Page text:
Under Mr. Bush, the United States has held direct talks with Libya (which has admitted responsibility for the bombing of Pan Am flight 103, which killed 270 people); sent envoys and a warm presidential letter to North Korea (which detonated a nuclear device in 2006); and even participated, through American diplomats in Iraq, in talks with Iran (which the United States has accused of backing attacks against American forces in Iraq).
American diplomats do not talk to Hezbollah or Hamas — both militant Islamic organizations that Washington considers terrorist groups. But while the Bush administration long ago withdrew its ambassador from Syria, the United States does business with its government, which backs Hezbollah, and which the State Department has designated a state sponsor of terrorism.
So what was Mr. Bush talking about last week when he compared negotiations with terrorists and radicals with “the false comfort of appeasement”?
Inside the administration, many officials, particularly at the State Department, concede that the United States does not hew to one policy on engaging its enemies. “I’d rather be right than consistent,” a senior Bush administration official said, in explaining the willingness to talk to North Korea, which the administration accused just last month of trying to help Syria build a nuclear reactor. He said the United States wanted to make sure that talks were “purposeful engagement, not witless engagement.”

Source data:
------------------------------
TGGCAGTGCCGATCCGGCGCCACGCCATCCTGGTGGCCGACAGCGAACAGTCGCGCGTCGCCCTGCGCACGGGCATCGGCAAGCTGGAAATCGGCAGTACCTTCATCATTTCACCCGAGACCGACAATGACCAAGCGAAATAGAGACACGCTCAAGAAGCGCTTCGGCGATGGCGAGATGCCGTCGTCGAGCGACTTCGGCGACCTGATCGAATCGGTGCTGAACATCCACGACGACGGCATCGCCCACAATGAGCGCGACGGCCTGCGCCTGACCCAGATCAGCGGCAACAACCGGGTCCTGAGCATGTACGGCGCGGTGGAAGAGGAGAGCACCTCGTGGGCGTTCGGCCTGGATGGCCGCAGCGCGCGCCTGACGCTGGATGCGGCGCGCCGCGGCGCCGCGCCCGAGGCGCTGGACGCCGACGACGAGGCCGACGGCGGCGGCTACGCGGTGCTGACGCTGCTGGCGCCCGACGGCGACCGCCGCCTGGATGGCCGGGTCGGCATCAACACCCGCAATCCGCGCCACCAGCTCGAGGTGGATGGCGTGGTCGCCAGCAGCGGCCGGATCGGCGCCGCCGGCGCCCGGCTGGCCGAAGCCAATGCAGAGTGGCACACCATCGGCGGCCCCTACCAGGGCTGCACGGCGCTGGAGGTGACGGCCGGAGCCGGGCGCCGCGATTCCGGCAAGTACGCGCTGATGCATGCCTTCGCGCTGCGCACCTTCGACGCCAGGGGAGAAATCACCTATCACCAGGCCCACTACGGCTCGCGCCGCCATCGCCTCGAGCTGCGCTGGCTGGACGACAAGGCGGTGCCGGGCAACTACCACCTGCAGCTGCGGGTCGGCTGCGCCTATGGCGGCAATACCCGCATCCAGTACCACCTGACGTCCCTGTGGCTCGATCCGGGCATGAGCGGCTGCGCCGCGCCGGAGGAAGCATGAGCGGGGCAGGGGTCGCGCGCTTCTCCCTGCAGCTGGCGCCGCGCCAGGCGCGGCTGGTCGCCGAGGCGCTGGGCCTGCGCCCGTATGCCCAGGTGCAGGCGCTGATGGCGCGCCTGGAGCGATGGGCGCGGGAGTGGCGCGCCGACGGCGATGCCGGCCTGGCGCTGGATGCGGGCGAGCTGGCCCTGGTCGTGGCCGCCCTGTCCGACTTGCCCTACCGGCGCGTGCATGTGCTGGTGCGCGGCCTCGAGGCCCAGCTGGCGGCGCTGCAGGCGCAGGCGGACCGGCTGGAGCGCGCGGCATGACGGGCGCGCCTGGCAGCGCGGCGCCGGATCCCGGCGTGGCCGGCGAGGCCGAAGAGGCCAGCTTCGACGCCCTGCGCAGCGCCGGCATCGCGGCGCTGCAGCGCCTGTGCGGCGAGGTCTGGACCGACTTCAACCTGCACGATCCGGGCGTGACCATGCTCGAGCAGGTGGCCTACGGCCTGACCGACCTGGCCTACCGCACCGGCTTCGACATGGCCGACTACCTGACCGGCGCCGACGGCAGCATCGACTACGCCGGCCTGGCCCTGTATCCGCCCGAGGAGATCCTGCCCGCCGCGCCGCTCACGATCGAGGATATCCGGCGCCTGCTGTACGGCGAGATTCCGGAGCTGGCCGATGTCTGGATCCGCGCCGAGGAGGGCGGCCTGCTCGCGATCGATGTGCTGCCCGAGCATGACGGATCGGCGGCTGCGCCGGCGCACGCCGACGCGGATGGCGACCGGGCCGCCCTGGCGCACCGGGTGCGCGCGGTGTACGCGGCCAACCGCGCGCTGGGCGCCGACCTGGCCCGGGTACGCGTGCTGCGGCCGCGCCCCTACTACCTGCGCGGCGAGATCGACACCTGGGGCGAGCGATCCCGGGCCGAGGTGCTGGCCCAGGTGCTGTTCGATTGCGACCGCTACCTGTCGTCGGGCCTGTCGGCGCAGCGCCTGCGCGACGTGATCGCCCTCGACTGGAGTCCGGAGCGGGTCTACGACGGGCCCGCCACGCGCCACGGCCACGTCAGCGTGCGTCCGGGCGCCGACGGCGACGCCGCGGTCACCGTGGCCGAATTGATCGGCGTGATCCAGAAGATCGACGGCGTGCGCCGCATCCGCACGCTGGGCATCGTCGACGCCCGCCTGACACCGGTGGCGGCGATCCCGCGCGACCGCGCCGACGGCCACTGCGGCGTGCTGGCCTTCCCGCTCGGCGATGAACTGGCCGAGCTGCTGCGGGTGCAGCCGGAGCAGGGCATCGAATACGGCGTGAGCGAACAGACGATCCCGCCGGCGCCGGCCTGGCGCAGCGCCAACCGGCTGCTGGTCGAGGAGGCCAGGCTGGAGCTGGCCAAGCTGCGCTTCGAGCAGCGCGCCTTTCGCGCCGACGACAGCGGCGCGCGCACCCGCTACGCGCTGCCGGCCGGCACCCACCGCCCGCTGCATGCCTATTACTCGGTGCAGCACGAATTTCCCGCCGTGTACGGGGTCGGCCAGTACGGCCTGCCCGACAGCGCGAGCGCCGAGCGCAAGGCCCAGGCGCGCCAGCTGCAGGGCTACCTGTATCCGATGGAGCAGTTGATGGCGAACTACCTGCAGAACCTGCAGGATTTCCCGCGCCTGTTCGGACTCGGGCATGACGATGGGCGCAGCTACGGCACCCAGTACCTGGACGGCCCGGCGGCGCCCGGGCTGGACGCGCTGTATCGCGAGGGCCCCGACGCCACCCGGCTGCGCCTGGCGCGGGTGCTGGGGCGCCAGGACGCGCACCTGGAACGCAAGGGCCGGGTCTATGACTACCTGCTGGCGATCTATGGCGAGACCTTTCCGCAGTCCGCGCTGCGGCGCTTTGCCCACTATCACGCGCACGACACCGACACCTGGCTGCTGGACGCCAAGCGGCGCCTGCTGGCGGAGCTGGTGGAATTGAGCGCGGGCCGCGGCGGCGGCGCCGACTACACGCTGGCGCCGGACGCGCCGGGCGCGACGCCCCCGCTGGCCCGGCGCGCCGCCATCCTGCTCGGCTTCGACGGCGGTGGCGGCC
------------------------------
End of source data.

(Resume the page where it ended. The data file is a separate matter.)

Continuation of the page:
To that end, the administration has tried to be sure preconditions are met; for instance, it repeatedly says that it restored diplomatic relations with Libya only after Libya renounced terrorism in 2003. But Bush administration officials were in talks with Libya before that happened, and many credit the negotiations with leading to Libya’s change in behavior.